4 Facts About Tooth Decay You Probably Didn’t Know

Also referred to as dental caries, or cavities, tooth decay occurs when harmful bacteria crowd the mouth and attack the enamel. These bacteria produce acids that corrode the tooth’s surface and gradually erode each layer, starting from the outermost enamel. 

As per the National Institute of Dental and Craniofacial Research, early stages of tooth decay seldom accompany any noticeable symptoms. When the process advances, signs appear in the form of brown spots, infection, pus pockets, etc. 

Tooth decay can be painful and often follows costly repair work. The interesting part is that a lot of people do not know many common aspects of this condition. In this article, we will talk about four facts about tooth decay that are usually less known, despite being common. 

Candy Alone Does Not Cause Tooth Decay 

Dental caries are often associated with sugar, hence its connection with candy. If you were convinced that the enamel can erode simply due to too much sweetness, nothing could be further from the truth. 

Does sugar cause tooth decay? Absolutely! However, there are other common yet less-known causes. These could range from the consumption of acidic foods, chewing on ice cubes, and frequent biting of nails to regular use of certain medicines. Let’s pick out one for example purposes. 

The medicine, Suboxone, which is widely used across the US to treat opioid use disorder has been recently slammed for tooth decay. As per TorHoerman Law, patients have developed injuries in the form of infection, severe tooth decay, etc. 

It is believed that the medication’s manufacturer, Invidior, was aware of the risks involved but chose to conceal them to maintain profits. Injured patients have sought legal help by filing a Suboxone tooth decay lawsuit

Other over-the-counter drugs like anti-depressants can also cause tooth decay. In a nutshell, candy alone does not lead to dental caries or cavities. 

Brushing (Even Twice a Day) Does Little Good 

Have you been raised to brush your teeth thoroughly every morning and evening? Well, we would not say that such a practice is wrong by any means. However, brushing twice (or even thrice) a day alone does not guarantee safety against tooth decay.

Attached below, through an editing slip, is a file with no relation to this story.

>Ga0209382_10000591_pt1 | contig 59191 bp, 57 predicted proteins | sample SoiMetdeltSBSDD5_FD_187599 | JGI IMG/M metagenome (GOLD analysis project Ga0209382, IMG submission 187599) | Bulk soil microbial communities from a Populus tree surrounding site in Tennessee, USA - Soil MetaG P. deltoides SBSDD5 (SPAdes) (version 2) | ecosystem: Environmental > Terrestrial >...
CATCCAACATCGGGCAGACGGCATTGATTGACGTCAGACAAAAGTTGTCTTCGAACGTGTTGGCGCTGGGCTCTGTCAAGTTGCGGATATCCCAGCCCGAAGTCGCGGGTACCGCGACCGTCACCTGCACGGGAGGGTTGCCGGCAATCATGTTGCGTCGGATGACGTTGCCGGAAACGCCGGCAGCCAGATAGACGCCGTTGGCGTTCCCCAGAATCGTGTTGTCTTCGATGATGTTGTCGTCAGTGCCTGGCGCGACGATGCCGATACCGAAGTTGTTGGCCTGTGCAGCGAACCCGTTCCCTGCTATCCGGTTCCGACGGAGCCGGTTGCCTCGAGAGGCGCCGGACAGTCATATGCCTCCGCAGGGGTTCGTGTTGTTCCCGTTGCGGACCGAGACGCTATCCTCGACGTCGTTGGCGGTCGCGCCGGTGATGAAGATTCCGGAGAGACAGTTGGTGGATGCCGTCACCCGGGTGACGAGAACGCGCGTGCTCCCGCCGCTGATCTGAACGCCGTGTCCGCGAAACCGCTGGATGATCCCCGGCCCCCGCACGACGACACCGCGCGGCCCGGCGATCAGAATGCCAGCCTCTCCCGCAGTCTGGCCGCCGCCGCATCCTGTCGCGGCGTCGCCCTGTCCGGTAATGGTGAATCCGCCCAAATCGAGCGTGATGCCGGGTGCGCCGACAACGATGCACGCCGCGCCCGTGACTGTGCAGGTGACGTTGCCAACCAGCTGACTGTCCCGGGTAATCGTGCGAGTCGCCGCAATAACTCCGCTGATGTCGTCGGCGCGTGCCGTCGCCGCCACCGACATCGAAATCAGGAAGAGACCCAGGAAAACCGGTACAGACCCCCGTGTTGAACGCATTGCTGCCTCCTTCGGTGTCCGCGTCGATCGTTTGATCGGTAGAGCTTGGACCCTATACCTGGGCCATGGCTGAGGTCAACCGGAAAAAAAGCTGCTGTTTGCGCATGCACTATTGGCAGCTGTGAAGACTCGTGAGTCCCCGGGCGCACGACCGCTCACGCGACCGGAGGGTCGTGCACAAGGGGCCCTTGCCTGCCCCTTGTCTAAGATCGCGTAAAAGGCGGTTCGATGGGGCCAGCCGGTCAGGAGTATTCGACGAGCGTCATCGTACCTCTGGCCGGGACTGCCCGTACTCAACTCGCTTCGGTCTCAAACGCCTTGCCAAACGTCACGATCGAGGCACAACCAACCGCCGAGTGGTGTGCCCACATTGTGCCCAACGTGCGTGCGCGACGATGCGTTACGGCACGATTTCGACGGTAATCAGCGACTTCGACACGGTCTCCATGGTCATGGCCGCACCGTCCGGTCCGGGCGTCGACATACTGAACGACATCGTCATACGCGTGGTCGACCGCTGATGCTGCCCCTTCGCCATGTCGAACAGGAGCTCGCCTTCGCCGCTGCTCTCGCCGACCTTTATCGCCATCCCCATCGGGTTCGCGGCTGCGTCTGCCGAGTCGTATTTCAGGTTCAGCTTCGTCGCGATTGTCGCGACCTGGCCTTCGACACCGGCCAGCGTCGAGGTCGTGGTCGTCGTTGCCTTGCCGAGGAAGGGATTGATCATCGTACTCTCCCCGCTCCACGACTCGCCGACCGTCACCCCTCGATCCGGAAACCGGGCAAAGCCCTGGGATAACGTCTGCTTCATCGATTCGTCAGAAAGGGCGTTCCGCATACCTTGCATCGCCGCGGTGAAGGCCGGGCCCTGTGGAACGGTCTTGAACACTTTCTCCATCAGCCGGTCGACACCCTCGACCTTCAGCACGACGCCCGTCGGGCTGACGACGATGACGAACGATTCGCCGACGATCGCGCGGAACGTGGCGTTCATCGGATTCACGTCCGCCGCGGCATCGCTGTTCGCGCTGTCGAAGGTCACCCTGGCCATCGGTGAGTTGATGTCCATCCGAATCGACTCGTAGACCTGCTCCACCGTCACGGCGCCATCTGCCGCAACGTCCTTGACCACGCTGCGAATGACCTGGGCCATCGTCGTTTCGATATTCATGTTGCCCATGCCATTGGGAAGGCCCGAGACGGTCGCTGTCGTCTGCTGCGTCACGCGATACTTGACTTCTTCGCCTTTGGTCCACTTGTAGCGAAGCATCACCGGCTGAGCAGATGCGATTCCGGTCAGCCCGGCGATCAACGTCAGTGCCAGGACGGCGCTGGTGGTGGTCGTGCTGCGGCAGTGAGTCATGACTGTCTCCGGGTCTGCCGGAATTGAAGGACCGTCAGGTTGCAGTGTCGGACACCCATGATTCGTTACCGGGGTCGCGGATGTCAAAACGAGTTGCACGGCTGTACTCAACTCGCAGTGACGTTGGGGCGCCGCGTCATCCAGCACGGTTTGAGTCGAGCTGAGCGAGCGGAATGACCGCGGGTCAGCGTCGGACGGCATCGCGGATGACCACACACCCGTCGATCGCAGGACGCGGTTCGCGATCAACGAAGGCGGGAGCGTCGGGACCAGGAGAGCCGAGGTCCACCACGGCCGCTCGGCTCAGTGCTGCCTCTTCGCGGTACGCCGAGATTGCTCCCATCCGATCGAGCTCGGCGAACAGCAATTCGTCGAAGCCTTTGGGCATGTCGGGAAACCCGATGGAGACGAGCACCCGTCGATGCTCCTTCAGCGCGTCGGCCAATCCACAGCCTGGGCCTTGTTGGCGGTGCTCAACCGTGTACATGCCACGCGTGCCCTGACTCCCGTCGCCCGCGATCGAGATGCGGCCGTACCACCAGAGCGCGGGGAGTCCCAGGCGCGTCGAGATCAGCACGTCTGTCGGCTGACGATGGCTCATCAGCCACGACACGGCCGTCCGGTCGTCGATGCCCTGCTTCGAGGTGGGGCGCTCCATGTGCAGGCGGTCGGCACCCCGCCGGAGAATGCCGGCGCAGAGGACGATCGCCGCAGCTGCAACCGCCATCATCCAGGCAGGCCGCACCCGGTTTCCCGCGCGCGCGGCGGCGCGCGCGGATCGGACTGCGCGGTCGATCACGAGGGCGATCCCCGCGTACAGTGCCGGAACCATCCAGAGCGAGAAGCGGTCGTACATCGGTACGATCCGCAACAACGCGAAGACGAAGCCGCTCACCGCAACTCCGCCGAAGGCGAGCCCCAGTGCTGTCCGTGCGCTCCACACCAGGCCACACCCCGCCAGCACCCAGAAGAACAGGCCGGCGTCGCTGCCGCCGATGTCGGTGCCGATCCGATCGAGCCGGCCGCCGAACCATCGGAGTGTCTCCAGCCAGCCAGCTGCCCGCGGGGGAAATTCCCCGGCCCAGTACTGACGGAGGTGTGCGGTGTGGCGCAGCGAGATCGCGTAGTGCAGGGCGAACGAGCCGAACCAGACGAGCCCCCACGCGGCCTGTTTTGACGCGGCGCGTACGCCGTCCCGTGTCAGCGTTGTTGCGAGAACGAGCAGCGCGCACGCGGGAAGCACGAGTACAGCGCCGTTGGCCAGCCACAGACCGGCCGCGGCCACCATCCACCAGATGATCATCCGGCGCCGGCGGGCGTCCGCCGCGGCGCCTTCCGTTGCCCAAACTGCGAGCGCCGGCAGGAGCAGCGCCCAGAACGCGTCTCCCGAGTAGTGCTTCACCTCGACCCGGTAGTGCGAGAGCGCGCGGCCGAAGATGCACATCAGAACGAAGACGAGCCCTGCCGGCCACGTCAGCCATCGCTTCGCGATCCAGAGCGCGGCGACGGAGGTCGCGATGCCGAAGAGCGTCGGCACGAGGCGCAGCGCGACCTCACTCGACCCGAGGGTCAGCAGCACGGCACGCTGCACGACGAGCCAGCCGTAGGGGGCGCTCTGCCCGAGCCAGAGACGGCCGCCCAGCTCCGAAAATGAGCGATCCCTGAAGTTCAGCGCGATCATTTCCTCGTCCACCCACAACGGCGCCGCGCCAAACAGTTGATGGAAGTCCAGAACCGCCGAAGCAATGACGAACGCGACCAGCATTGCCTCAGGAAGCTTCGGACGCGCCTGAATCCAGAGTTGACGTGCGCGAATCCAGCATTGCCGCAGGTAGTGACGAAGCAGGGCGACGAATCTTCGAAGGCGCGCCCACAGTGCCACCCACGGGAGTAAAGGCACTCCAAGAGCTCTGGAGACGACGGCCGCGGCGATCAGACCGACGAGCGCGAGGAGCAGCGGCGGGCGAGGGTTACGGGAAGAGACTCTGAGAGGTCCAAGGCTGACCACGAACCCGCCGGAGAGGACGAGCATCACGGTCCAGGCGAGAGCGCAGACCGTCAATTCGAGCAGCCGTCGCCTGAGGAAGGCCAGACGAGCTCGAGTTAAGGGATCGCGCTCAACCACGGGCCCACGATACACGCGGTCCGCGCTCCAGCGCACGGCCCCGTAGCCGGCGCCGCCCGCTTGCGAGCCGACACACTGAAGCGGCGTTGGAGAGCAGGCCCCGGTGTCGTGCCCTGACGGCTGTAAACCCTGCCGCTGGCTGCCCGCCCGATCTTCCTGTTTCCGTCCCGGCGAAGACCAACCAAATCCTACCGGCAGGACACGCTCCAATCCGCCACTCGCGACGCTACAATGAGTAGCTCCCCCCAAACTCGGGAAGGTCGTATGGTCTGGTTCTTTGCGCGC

Though an essential practice for maintaining oral health, it will not keep harmful bacteria at bay. That will require the accompaniment of flossing. It is shocking to know that many Americans still do not consider flossing to be a regular part of their oral hygiene. 

The American Dental Association states that thorough flossing is so effective that it does not matter when you do it as long as you do it. Brushing regularly may help to get rid of sugar, acid, and bacteria found between the teeth. It is only flossing that gets to the challenging nooks and crannies that a toothbrush fails to reach. 

Permanent Retainers Do More Harm Than Good 

A permanent retainer, also known as bonded or fixed retainer, is generally prescribed to rebuild the bone after teeth have been extracted. It may also be used after an active orthodontic treatment is over. 

The word ‘permanent’ implies that the retainer is fixed or glued to the back of the teeth. This option may be fine for those who tend to forget to remove their temporary retainers. However, bonded retainers also need to be replaced once worn out. 

When fitted well and maintained properly, fixed retainers should not be a cause of concern. The truth is this is usually a great risk or gamble. It is often challenging to get all the food particles and debris out from between the retainer. 

If it is not cleaned thoroughly, poor hygiene will lead to tooth decay over time. The bacteria are even capable of traveling to other parts of the body, thereby increasing the risk of heart disease. The key is to clean and maintain the retainer well or opt for temporary ones instead of bonded variants. 

The Human Body Tries Its Best to Fight Tooth Decay 

It makes no odds as to what we have been led to believe. The truth remains that the human body always functions in the direction of health. It is designed to strive and survive under the most dire physical circumstances. 

In line with that, the body strives to prevent cavities and enamel damage even during the early stages. This means any minor issues will be immediately repaired through a process called remineralization. The saliva has minerals in the form of calcium and phosphate which can even repair minuscule lesions in the mouth. 

Remember that only early stages of tooth decay are kept under control through remineralization. The damage becomes apparent when it is extensive. This means if you do your due diligence to brush and floss regularly, there is no rea⁸son why tooth decay must catch you off-guard. 

In summation, awareness regarding tooth decay and its effects is of paramount importance. If the signs are tackled early on, a full-blown gum disease can be avoided. This condition can affect an individual at any age, even children. The World Health Organization (WHO) reveals that 2.5 billion people worldwide live with untreated tooth decay. 

In any case, cavities must not be neglected as they’re simply the precursor to periodontal disease, bone erosion, and tooth loss. Individuals of all ages must practice solid oral hygiene if they wish to preserve their permanent teeth for a long time.


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